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Explainer: The “Going and Coming Rule” in New York

Greg Lois
Gregory Lois, Esq.
Employees are not deemed to be in the course of their employment when they are traveling to- and from-work. This rule of thumb is referred to as the “going-and-coming rule” or the “portal-to-portal” rule. Basically, there is no door-to-door coverage: the risk of travel to and from work is not distinctly related to any specific employment, and so is generally considered not arising out of and in the course of any particular employment.

​Exceptions to the Going-and-Coming Rule

Of course, there are exceptions. For example:

  • Outside workers – like traveling salesmen – who do not work at a fixed location and are required to travel between work locations. (See Bennett v. Marine Works, 273 N.Y. 429 [1937]).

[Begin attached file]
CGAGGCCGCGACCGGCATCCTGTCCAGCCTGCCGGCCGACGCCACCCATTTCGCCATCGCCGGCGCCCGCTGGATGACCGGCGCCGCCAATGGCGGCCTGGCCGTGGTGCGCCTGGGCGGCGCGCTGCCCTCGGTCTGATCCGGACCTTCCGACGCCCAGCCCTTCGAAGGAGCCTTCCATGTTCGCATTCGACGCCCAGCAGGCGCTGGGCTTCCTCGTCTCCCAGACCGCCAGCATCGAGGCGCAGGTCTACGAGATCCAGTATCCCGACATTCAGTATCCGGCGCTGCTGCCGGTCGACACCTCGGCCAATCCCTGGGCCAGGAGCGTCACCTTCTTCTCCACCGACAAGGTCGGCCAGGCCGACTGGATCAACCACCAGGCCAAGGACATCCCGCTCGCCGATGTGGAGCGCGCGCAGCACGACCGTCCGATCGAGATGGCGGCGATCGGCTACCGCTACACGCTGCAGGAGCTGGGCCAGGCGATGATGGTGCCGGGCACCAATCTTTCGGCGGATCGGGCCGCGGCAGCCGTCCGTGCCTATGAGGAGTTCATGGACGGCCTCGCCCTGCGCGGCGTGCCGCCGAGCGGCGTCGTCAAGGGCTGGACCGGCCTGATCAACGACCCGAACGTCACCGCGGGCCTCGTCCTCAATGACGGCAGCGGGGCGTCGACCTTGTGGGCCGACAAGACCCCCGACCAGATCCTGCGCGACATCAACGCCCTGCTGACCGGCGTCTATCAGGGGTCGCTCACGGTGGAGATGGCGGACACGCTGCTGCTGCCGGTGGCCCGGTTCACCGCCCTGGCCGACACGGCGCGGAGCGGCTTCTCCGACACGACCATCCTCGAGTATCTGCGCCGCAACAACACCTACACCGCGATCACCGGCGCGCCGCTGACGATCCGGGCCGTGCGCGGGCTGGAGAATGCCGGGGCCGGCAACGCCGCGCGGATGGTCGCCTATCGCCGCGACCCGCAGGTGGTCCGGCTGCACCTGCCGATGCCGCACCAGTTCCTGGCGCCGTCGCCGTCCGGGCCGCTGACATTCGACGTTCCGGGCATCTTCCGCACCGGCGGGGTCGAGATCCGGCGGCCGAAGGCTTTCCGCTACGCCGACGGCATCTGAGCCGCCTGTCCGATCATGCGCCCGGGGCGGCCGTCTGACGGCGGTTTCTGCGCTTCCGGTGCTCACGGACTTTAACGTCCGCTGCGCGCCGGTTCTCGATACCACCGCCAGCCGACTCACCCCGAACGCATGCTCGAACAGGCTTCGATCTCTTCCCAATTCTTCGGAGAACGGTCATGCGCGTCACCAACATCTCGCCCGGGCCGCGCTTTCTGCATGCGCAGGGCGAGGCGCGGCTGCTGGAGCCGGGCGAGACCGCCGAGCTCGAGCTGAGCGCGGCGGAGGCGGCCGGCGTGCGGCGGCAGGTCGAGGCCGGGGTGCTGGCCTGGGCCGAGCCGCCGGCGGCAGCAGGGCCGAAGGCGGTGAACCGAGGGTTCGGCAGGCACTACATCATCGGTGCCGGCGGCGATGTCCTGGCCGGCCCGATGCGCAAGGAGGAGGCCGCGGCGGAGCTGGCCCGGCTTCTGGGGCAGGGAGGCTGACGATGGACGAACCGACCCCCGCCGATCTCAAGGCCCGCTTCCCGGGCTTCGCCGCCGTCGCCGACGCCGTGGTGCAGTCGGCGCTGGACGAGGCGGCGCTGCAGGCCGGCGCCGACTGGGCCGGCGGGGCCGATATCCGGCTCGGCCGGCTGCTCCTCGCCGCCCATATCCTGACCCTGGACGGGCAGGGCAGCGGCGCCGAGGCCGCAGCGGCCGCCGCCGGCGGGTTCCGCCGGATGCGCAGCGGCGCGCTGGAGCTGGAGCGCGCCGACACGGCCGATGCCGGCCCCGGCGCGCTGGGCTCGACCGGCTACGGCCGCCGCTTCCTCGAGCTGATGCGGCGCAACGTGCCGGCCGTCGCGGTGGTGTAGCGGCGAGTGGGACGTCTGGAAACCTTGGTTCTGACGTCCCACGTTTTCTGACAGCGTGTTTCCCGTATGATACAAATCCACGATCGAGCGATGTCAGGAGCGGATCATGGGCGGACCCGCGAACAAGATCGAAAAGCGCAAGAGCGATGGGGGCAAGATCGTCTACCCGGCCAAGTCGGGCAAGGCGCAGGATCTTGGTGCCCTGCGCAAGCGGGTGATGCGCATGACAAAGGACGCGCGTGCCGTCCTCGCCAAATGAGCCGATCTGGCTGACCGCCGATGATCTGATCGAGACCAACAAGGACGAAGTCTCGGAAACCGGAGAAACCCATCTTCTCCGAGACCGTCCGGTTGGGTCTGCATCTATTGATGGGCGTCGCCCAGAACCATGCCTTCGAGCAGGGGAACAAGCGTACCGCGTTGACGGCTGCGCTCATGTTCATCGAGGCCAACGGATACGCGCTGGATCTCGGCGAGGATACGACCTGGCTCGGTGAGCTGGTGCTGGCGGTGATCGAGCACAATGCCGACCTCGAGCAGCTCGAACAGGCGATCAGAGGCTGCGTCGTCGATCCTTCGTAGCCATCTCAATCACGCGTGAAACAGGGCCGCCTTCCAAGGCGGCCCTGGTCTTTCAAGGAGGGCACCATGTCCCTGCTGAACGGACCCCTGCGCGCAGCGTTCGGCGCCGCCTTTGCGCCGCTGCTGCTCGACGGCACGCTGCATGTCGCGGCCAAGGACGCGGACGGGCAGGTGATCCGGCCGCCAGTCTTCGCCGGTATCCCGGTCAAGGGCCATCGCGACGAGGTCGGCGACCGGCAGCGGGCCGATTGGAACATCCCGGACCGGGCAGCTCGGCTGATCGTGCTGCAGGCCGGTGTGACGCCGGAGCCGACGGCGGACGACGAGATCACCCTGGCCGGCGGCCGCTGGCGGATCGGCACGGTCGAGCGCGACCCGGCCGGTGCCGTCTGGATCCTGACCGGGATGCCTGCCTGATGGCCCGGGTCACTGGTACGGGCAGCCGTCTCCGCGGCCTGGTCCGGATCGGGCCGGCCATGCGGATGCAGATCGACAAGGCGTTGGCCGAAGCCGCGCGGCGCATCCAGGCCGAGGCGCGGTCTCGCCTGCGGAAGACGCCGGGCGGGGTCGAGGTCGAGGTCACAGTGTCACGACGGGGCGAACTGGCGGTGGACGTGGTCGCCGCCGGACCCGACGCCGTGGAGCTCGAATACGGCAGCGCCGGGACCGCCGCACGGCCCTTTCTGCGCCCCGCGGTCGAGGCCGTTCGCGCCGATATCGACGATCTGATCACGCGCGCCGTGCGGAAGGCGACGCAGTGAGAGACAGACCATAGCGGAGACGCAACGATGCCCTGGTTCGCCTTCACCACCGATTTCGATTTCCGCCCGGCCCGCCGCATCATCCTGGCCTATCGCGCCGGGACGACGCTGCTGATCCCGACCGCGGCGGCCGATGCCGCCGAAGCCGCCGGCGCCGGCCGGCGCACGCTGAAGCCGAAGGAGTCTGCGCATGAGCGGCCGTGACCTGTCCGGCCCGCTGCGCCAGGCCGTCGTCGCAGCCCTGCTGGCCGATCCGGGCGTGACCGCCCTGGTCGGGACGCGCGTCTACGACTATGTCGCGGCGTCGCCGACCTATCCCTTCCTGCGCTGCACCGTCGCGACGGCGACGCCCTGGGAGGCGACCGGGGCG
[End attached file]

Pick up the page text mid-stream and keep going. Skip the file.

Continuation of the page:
• Special errands – being sent by the employer to do something specific (and work-related). (See Neacosia v. New York Power Auth., 85 N.Y.2d 471 [1995]).
  • Paid travel expenses – where an employee is paid to use their own car for work-related travel, an injury occurring during that travel may be found to be compensable.
  • Some home office situations – the WCB recognizes that it is not unusual for management and professional workers to have home office with links to the employer’s office, making injuries in those locations compensable.
  • Entering or leaving the employer’s premises – in particular, injuries sustained while the employee is entering the worksite have been held compensable where the entrance to the worksite posed a special hazard. (See Bigley v. J & R Music Elec., 702 N.Y.S.2d 474 [3d Dep’t 2000].)

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